Washington State’s only velodrome (a cycle-racing track, typically with steeply banked curves) is the Velodrome at Marymoore Park in Redmond, WA. Dear husband and I checked it out today. There were only a couple of folks causally biking the loop on this lovely day. Velodrome racing was a popular sport in the U.S from the early 1800s to the 1930s and has been a part of the Olympic Games since 1896. There are about 26 functioning velodromes across the country. Interesting fact, the bicycles that race the track can go speeds of upward of 50 mph and have no brakes.
While at Marymoore, we also checked out the spectacular rock climbing wall and the turn of the century Windmill in the Willowmoor farmstead area.
The historic Edgewood-Nyhold Windmill, located at 2284 Meridian Avenue, Edgewood, was constructed in 1902. It was moved from its original location at Jovita Blvd and Meridian (SR-161) on August 24, 1980. At its original location of Nyhold Farms it provided water for his crops and his neighbors crops. Edgewood is one of Pierce County’s smaller cities with a population of under 10,000.
Once in a while I go to two wonderful, new places in one day and I usually decide which one to blog about. But Saturday’s two places are just so wonderful that I’m doing a double entry — Wiener Dogs and Windmills!
We went to Ellensburg for a quick get away and where delighted to find out that it was the 9th anniversary celebration of Dachshunds on Parade. We got there late for the parade (next year!), but made it in time for the pet tricks and races. Apparently Dachshunds have their own thoughts about if they should be racing. There were races in which all of the dogs flew from one end of the track to the other. There were races where the dogs got away from their owners before the ready-set-go and races where none of the dogs went anywhere (except maybe rolling over on their backs!). One race, a dog ran right into the stands! It was really a wonderful way to spend a couple of hours! And I’ve never seen so many Dachshunds at once!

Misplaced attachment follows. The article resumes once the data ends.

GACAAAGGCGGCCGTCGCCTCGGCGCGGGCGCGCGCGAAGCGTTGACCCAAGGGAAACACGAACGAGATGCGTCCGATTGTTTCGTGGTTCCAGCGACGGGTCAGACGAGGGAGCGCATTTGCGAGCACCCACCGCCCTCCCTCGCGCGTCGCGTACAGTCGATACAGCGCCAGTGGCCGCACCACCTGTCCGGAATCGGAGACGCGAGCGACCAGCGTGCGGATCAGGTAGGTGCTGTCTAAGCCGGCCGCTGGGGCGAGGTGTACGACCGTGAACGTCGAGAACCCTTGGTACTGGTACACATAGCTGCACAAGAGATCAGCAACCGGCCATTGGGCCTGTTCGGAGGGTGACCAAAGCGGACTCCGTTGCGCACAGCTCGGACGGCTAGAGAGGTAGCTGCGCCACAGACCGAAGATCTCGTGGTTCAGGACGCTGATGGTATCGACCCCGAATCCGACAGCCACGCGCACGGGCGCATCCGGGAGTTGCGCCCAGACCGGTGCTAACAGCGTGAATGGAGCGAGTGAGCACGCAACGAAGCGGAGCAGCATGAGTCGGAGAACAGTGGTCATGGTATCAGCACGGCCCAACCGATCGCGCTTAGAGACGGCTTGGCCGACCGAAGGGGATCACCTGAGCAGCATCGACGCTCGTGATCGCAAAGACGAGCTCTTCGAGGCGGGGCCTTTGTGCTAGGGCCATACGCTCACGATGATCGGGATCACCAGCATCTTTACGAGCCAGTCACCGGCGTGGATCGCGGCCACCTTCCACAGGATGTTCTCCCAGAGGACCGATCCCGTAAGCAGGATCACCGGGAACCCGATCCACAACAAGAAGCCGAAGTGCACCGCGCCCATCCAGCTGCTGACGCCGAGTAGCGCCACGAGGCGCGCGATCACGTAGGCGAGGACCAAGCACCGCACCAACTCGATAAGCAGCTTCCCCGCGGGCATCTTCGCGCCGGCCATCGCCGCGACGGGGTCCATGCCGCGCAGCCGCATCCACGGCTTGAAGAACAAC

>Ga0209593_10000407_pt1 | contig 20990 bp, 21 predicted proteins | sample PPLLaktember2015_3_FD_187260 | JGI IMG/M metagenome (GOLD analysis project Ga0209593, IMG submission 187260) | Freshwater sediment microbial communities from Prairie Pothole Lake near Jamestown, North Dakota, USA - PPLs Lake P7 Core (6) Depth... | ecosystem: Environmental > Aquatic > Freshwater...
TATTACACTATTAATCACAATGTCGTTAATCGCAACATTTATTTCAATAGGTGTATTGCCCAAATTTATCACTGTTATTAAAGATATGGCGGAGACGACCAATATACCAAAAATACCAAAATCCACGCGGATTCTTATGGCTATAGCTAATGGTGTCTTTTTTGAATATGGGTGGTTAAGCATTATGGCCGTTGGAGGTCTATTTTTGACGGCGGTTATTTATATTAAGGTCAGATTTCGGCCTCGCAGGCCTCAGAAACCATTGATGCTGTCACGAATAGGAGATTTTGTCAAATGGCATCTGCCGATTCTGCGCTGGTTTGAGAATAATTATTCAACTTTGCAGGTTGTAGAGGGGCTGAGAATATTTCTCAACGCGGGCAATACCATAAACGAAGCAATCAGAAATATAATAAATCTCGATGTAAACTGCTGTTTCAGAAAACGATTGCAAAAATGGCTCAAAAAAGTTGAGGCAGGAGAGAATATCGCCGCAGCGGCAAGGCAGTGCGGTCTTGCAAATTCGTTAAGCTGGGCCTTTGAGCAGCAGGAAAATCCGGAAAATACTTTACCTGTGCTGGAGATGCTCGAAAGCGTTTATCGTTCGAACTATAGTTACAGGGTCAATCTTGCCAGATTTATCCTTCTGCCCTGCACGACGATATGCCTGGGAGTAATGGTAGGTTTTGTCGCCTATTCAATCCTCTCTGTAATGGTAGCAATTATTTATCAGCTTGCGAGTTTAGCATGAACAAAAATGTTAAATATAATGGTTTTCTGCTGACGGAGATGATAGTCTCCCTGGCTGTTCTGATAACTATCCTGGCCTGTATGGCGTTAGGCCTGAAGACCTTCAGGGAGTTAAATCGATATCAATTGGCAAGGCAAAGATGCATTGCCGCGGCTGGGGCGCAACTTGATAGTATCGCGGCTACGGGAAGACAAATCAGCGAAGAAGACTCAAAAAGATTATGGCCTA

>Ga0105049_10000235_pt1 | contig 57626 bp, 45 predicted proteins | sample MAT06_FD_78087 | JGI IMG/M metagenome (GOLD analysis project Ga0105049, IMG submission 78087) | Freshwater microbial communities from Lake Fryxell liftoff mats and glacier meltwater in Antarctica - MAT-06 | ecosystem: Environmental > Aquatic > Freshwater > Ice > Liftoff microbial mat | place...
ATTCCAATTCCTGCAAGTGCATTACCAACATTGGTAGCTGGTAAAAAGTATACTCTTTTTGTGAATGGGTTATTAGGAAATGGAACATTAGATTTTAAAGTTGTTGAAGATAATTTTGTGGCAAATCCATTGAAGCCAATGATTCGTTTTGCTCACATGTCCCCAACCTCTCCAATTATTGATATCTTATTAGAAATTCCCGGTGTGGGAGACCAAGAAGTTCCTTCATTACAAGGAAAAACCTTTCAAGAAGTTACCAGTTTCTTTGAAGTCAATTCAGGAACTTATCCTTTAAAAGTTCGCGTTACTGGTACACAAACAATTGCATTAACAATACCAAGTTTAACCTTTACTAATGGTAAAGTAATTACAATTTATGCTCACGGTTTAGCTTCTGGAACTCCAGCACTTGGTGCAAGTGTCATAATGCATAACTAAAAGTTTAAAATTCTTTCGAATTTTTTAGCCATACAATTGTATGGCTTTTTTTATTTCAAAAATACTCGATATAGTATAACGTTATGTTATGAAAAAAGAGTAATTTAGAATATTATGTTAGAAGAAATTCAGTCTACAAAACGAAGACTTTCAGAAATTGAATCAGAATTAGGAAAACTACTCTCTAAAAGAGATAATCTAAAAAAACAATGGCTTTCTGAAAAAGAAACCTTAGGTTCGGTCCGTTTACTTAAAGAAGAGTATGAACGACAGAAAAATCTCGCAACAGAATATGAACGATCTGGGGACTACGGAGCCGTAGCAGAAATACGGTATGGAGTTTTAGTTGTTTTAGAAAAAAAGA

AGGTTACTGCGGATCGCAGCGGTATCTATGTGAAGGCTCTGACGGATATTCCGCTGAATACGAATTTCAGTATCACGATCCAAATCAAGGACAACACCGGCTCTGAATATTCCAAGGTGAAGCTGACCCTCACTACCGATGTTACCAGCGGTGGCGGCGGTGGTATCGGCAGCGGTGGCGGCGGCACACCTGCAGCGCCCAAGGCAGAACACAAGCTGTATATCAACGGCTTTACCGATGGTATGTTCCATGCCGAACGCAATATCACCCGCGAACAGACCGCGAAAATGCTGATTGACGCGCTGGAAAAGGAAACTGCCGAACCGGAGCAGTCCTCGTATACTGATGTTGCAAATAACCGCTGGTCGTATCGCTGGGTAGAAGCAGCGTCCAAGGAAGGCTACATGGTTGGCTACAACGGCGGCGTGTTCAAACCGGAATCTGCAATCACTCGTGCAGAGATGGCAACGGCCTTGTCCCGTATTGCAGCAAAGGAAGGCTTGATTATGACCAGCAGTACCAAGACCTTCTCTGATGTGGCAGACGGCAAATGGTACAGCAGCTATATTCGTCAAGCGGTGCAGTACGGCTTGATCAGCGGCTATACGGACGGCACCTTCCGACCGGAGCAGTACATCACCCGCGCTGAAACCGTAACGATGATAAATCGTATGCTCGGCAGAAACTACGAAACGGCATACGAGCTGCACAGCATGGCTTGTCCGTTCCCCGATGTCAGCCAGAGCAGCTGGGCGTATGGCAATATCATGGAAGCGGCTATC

Afterward, we traveled about 15 miles outside of Ellensburg to the Wild Horse Wind Farm. I’ve always wanted to see the wind turbines up close and they were glorious! It was pretty windy when we got to the information center and the employees explained that they don’t give tours when the wind is over 25 miles per hour. But still we looked all over the information center and got to touch one of the blades that they have at ground level and see the solar panels and hear the wonderful whomp, whomp, whomp of the blades as they turned. The view was wonderful also.